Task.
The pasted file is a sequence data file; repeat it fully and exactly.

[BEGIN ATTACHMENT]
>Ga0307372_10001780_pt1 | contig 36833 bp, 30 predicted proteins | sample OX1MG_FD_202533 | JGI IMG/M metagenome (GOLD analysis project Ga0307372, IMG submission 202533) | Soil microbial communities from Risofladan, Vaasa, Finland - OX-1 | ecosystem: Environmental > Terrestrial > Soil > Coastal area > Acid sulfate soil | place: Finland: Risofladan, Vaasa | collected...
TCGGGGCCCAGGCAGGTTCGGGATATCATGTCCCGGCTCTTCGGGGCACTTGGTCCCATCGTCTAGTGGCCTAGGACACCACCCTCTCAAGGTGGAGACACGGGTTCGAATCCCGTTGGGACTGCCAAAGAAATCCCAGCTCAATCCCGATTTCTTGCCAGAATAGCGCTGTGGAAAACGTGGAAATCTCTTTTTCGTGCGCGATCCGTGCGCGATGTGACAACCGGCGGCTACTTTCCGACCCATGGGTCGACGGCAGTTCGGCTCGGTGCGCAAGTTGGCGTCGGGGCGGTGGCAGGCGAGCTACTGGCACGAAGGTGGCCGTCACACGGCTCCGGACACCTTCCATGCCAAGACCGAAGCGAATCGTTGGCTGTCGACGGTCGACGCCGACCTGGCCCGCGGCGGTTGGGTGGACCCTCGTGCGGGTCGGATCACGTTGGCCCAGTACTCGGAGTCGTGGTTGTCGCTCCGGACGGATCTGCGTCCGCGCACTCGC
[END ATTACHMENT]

>Ga0307372_10001780_pt1 | contig 36833 bp, 30 predicted proteins | sample OX1MG_FD_202533 | JGI IMG/M metagenome (GOLD analysis project Ga0307372, IMG submission 202533) | Soil microbial communities from Risofladan, Vaasa, Finland - OX-1 | ecosystem: Environmental > Terrestrial > Soil > Coastal area > Acid sulfate soil | place: Finland: Risofladan, Vaasa | collected...
TCGGGGCCCAGGCAGGTTCGGGATATCATGTCCCGGCTCTTCGGGGCACTTGGTCCCATCGTCTAGTGGCCTAGGACACCACCCTCTCAAGGTGGAGACACGGGTTCGAATCCCGTTGGGACTGCCAAAGAAATCCCAGCTCAATCCCGATTTCTTGCCAGAATAGCGCTGTGGAAAACGTGGAAATCTCTTTTTCGTGCGCGATCCGTGCGCGATGTGACAACCGGCGGCTACTTTCCGACCCATGGGTCGACGGCAGTTCGGCTCGGTGCGCAAGTTGGCGTCGGGGCGGTGGCAGGCGAGCTACTGGCACGAAGGTGGCCGTCACACGGCTCCGGACACCTTCCATGCCAAGACCGAAGCGAATCGTTGGCTGTCGACGGTCGACGCCGACCTGGCCCGCGGCGGTTGGGTGGACCCTCGTGCGGGTCGGATCACGTTGGCCCAGTACTCGGAGTCGTGGTTGTCGCTCCGGACGGATCTGCGTCCGCGCACTCGC